As investigators wrap their case against more than a dozen traders involved in the recent LIBOR scandal—which involves executives at Barclays and a growing list of international banks attempting to manipulate the benchmark figure for trillions of pounds’ worth of financial contracts—they’re revealing a curious fact about how some of the details were leaked in the first place.
It was no surprise that a slew of compromising e-mails were amid the evidence. But it seems the traders were fond of another mode of communication: instant messaging, or IM. Whether in the guise of MSN messenger, Gmail chat, Facebook chat or the age-old ICQ, these applications are almost always a separate entity from corporate e-mail accounts and, many employees might assume, less likely to be policed.
Less likely, perhaps, but not less able. Your office IT manager will happily tell you that anything that gets typed on a screen is completely traceable, regardless of whether it’s encrypted, sent directly from BlackBerry PIN to BlackBerry PIN, or even deleted afterward. And most companies, particularly those in the financial sector, have policies in place that allow management to sneak a peak at what their employees are typing, whether there’s a reason to be suspicious or not.
“Instant messaging is definitely not any safer to use than e-mail,” says D’Arcy Davis, director of forensics and e-discovery for Toronto security firm Digital Wyzdom. “Everything is cached somewhere. It’s a matter of how long that evidence stays on the computer before it gets overwritten or purged.” Break that down further: every single e-mail or IM goes to a server, and that server gets backed up every night. In essence, says Davis, “you could end up having 40 copies of one message archived in all those different places.”
When it comes to what exactly employees tend to use instant messaging for, Davis has seen it all. There’s the slightly inappropriate flirting between colleagues all the way up to illegal sharing of intellectual property. So the evidence from the Barclays/LIBOR case doesn’t surprise him. “As long as there have been computers around, people have been doing bad things with them,” he says. “At this point, I’m surprised when I find a computer that doesn’t have pornography on it.”
We may not want to admit it, but the vast majority of us have probably spent some time doing something we’re not supposed to be doing on a work computer or device. But not all of that activity deserves to be punished. Is there an argument to be made that employees need a safe place to share information that they don’t want going public?
“It’s human nature to gossip,” says Carla Nassar, a labour lawyer with Filion Wakely Thorup Angeletti, “and I think that people are happier and more productive in workplaces where they don’t feel like everything they say is being policed. But there are obvious limits to this—confidential information has to stay confidential, and people can’t be making comments that are going to create a poisoned work environment or directly denigrate their employer.”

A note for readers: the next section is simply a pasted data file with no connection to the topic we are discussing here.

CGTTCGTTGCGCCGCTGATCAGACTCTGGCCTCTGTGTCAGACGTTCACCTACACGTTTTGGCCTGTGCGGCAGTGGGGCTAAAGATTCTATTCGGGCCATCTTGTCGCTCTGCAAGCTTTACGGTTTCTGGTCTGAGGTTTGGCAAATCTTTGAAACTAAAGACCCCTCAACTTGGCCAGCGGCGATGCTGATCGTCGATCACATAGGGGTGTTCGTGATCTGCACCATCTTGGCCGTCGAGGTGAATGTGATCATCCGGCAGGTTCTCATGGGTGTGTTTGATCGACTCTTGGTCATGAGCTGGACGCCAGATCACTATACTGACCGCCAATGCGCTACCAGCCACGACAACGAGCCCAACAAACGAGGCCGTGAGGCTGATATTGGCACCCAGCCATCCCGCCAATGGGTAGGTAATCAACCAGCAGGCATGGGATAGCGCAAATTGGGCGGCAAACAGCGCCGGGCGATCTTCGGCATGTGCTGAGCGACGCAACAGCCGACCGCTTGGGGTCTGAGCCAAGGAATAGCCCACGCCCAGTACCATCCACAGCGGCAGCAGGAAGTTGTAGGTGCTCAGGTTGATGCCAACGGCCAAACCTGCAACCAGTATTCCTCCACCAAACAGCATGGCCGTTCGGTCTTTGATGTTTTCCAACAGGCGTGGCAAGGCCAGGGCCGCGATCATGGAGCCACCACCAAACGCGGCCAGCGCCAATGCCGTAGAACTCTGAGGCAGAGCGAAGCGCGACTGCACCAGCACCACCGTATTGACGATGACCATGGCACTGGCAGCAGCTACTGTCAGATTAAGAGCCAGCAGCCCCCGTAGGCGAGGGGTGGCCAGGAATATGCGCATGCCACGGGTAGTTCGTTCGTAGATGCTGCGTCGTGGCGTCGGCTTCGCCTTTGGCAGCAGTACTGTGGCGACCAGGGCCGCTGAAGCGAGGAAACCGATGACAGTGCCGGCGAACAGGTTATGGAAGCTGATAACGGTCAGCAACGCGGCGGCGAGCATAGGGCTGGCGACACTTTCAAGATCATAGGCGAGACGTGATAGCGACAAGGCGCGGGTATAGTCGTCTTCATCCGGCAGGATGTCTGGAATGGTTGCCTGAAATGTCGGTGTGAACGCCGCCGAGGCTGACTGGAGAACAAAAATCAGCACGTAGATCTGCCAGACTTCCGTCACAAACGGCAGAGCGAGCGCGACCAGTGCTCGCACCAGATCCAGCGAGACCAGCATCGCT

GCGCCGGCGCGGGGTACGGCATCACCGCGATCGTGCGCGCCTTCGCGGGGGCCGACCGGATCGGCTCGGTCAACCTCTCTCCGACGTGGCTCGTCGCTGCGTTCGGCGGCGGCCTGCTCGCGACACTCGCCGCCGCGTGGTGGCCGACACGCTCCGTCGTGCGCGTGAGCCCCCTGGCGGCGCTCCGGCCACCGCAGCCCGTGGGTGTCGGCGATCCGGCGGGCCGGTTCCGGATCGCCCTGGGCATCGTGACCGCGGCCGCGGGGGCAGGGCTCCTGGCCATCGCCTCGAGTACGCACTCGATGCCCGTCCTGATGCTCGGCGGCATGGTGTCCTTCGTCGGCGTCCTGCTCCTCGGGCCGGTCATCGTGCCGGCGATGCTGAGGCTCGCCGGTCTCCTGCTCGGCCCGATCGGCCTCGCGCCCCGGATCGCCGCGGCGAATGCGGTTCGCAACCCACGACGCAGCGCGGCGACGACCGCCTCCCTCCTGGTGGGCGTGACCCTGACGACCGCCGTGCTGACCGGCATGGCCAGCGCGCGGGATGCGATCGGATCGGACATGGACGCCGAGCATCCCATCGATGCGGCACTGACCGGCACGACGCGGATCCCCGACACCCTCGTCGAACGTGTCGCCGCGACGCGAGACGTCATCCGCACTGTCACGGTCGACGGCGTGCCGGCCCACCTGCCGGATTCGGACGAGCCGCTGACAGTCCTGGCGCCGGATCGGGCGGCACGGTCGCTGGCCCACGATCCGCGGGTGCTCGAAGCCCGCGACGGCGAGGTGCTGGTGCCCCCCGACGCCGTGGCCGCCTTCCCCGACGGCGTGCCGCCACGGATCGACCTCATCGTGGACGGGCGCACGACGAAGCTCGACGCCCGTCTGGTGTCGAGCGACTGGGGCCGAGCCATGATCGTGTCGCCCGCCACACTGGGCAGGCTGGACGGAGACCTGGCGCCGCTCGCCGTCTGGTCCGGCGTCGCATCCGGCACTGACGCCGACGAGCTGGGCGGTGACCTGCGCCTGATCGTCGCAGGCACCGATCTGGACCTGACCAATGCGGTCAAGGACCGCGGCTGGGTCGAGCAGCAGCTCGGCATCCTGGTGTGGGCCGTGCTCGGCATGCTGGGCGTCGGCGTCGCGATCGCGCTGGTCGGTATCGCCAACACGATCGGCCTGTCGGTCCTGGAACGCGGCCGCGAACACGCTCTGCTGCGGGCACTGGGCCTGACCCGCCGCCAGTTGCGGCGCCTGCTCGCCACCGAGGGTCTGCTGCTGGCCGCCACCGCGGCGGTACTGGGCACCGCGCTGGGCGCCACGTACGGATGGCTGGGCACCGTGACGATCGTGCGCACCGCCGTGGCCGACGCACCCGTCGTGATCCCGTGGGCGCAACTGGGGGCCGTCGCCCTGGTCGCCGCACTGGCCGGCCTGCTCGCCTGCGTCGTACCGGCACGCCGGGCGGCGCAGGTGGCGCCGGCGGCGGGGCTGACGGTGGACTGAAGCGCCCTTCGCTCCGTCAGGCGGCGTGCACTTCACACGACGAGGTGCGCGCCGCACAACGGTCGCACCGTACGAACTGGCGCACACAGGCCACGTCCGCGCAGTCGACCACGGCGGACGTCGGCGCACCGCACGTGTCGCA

And so while technology has provided tools designed to police staff, it can also provide tools designed to protect them. Google, most recently, has introduced a feature in its Gmail chat client called “off the record,” which allows two people to IM one another without any of the message history being saved. But pay attention to the fine print, which states that “if you’re talking to someone who is connected to the network with a desktop chat client, it’s possible that his or her software is keeping a separate copy of the chat history.” Those who work in the banking sector, for instance, should probably just assume that an “off the record” button is of little use to them.
“Financial services are particularly regulated when it comes to all these behaviours,” says Kirstin Grant, a Toronto-based HR consultant, “because their actions have a really high impact if things start to go wrong. The scale is just exponentially higher.”
She personally keeps all of her work and private e-mail accounts separate, and recommends that anyone employed in a business that deals with other people’s money or intellectual property do the same.
Nassar agrees. “There’s a level of arrogance that can start to creep in,” she says. “That’s the essence of the whole Barclays thing, isn’t it? Like ‘I’m too clever to make a mistake, too clever to get caught.’ These people tend to lose sight of the fact that everything we do on the Internet is essentially public.”
All of this points to one very low-tech solution for the person bent on spreading office rumours or conspiring with co-workers. It’s called the water cooler. Barring that, suggests Davis, “you could just walk over to your colleague’s desk or pick up a telephone.”
(Source image: HTC)